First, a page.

We give thanks for the long dark of night, when our souls and bodies assimilate and regenerate.

We give thanks for the people we love effortlessly, but also for the people who chafe and challenge us.
We give thanks for our enemies, who teach us to bless and forgive.
We give thanks for our families, who teach us grace and forbearance.
We give thanks for those whose lives we touch only momentarily - may we be a lasting blessing.

We give thanks for the boisterous, jubilant seasons. 
We give thanks for the subtle, quiet seasons. 
We give thanks for the seasons of difficulty and pain. 
May we emerge from each bearing the image of Christ Jesus.

We give thanks both when we are certain, and when uncertainty plagues us; both in the black and white, and in the gray.

We give thanks to You, acknowledging that every drop and morsel that sustains us comes from Your hand; that our place in the universe exists because You created it; and that Your purposes exceed the bounds of our imagining.

Litany for Epiphany

 

Epiphany is the day in the liturgical calendar that the church traditionally celebrates the coming of the Three Kings, the "Wise Men" who paid homage and gave costly gifts to the Christ Child. We also celebrate the manifestation, or revelation, of Christ to non-Jewish people.


Oh God, as the kings of old traveled great distances and expended great effort to acknowledge the coming of Christ the King, so we acknowledge this great epiphany:

Christ has come. Christ has died. Christ is risen. Christ will come again.

All of our hopes are bound up in the person of Jesus Christ. We could not hope for better news than His gospel.

To Christ we offer our most profound gifts:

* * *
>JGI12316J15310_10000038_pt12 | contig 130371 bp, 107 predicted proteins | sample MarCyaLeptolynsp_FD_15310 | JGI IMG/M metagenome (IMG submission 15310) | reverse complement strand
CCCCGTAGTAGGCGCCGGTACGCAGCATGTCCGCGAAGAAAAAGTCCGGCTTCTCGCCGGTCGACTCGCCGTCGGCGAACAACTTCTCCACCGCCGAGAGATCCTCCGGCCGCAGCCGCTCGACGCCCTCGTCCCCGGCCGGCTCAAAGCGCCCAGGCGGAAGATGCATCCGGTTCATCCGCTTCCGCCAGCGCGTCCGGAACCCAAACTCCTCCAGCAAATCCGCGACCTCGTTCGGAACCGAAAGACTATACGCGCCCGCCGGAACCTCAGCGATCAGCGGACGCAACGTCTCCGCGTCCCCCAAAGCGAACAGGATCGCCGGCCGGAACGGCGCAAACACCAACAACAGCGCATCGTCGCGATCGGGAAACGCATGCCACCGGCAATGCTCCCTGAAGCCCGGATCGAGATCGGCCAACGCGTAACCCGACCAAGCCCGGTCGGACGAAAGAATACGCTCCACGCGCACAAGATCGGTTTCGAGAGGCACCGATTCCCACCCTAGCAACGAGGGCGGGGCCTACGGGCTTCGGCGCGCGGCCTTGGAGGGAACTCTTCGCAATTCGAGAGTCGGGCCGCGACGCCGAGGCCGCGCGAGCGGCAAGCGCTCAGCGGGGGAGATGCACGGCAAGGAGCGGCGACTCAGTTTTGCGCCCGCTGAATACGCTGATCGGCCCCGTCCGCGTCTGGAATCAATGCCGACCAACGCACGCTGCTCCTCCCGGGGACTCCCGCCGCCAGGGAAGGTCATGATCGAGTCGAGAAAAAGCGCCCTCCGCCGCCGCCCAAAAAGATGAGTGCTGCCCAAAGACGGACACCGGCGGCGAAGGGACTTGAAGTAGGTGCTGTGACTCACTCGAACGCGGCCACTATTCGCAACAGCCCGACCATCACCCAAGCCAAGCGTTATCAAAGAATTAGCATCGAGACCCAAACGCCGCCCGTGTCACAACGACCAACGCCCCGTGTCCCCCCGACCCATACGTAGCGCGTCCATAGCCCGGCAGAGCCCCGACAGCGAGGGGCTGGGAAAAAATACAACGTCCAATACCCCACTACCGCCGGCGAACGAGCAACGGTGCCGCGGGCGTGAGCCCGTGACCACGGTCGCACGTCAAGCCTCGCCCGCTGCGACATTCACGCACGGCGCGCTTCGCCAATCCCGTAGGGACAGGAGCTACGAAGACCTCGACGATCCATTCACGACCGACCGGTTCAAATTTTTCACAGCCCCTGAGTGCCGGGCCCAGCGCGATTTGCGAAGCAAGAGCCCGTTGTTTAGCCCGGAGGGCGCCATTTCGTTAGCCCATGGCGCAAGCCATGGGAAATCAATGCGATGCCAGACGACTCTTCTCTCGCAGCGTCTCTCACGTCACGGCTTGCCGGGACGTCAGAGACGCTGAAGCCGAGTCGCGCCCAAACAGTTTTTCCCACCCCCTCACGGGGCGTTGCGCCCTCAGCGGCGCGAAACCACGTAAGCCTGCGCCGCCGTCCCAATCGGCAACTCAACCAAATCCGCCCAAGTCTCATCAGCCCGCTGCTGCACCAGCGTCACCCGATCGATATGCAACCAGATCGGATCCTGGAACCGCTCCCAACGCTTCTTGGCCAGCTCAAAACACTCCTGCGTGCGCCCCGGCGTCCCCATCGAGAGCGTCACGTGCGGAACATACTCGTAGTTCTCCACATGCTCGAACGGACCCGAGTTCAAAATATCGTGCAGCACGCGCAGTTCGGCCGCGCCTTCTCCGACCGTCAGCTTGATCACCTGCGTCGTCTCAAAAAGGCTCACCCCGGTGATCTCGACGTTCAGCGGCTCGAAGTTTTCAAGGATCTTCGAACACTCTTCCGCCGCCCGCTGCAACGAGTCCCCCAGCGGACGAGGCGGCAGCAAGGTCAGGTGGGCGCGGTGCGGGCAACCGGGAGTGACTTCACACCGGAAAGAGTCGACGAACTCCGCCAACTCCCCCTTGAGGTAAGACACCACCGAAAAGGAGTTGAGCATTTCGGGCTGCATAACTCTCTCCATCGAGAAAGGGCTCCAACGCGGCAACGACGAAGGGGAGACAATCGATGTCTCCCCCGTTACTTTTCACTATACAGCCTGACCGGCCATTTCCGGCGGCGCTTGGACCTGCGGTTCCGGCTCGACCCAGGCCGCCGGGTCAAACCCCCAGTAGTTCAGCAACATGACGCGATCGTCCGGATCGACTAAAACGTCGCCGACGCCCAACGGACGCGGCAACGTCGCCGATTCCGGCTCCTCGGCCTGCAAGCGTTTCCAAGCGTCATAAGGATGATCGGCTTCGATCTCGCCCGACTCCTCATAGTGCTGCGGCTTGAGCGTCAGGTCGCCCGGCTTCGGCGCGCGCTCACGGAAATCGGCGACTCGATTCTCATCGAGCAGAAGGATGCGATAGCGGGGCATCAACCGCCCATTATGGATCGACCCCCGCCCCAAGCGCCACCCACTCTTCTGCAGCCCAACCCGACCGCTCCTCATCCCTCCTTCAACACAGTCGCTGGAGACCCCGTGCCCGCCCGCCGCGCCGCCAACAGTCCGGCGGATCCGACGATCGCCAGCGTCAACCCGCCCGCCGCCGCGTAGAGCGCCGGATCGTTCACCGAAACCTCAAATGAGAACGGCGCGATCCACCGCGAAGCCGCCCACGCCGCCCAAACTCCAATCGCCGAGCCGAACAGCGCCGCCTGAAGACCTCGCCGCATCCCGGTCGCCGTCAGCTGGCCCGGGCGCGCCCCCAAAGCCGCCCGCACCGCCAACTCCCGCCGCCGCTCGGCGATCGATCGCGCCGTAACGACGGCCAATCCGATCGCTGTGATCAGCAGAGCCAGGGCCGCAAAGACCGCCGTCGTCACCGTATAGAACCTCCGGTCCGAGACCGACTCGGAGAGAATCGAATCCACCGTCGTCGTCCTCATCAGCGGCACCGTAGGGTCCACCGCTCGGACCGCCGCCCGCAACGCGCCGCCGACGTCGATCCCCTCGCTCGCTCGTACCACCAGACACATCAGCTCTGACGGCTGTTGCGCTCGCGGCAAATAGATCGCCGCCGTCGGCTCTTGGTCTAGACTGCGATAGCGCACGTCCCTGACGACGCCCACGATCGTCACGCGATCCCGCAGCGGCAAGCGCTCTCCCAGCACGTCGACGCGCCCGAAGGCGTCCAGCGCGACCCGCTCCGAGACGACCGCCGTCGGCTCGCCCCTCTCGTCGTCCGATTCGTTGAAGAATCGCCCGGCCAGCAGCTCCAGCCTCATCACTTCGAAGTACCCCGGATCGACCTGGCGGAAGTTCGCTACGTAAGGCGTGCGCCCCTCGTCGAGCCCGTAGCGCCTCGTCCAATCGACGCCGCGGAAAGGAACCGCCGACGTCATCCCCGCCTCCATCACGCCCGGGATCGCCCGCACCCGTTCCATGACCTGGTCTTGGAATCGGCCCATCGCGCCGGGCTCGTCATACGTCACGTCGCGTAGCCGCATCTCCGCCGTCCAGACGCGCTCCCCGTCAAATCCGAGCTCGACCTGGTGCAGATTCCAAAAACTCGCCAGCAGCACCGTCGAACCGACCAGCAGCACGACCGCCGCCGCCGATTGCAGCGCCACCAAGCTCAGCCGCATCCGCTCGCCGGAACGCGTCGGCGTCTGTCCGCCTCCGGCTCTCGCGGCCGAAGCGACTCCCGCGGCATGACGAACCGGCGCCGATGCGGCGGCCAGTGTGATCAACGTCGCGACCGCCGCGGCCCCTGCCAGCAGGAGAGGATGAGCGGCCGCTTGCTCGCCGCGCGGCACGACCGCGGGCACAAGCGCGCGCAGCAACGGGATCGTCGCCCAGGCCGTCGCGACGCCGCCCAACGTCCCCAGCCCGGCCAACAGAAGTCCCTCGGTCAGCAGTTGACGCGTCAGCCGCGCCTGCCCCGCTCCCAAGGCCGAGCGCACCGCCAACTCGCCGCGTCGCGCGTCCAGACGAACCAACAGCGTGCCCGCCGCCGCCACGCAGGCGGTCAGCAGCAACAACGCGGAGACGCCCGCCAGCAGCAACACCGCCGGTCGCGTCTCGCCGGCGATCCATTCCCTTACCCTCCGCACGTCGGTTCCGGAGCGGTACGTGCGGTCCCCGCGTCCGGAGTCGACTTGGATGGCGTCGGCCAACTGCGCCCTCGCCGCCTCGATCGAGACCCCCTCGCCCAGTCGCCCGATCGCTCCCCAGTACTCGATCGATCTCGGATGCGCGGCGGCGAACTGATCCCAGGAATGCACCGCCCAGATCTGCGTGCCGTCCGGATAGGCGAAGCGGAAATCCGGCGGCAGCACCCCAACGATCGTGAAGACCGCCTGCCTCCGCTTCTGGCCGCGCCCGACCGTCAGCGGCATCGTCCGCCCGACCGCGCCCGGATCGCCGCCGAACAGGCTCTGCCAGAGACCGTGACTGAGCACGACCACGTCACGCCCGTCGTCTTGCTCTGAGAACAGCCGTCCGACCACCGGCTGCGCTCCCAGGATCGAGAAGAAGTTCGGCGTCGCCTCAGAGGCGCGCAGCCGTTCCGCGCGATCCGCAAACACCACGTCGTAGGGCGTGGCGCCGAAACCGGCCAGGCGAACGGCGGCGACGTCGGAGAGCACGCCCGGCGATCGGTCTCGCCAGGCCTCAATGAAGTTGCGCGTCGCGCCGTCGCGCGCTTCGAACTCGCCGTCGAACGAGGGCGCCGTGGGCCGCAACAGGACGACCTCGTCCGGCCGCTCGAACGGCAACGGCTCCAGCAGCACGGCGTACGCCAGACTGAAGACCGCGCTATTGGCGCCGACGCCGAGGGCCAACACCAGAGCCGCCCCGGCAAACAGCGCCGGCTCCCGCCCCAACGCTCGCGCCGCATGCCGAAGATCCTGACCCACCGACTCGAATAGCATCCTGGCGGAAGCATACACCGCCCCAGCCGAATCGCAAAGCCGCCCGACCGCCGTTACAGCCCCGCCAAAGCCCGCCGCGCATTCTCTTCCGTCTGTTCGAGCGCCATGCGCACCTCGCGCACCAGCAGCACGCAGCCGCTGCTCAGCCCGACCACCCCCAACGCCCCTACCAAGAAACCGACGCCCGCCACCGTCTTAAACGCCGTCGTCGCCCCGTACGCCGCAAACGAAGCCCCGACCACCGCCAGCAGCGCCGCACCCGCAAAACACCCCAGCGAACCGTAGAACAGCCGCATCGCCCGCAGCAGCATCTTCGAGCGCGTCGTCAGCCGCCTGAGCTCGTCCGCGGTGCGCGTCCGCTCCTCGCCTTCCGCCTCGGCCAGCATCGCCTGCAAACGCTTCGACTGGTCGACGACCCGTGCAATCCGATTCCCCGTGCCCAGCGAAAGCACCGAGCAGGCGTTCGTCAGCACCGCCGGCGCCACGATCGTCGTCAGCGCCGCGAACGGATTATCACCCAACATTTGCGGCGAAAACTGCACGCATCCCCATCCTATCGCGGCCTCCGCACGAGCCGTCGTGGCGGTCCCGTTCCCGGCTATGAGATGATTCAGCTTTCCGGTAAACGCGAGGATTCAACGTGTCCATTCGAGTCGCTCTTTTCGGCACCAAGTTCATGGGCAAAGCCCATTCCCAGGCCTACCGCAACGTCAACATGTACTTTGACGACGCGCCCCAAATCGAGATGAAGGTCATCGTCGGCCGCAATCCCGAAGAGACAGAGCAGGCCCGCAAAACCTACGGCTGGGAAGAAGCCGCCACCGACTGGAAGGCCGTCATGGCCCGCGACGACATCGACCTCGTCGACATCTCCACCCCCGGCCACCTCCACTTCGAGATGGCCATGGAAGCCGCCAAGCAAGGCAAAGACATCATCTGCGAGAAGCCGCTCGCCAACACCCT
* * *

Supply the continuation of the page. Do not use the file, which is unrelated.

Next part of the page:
talent
effort
time
attention;
In certainty that what we offer will be put to good use, woven into the fabric of Christ’s completed work.

And this is the work Christ has done and is doing: awakening in us and in the earth the Kingdom of God -- that good kingdom, that Promised Land, present and unseen, now and not yet, revealed and mysterious.

May our gifts be as pleasing to you as gold, frankincense, and myrrh. And may we continually renew our understanding and awe of the coming and work of Christ Jesus.

Amen

Litany for God's Presence in Suffering

*I originally wrote this litany for a retreat for pastors in difficulty or crisis. I anticipated that there would be no way of projecting the prayer onto a screen, so I made the congregational response the simple "You are with us." I've found that sometimes these simple responses are the most profound in context, giving the congregation a chance to decide if they really mean what they are saying and allow it to take root in their consciousness.

Oh God, we remember now Christ in His suffering, and echo the feeling in His words: “My God, My God, why have You forsaken me?”
We remember:
You are with us.
We remember Christ tempted in the desert, Christ suffering at Gethsemane, Christ hung on a cross.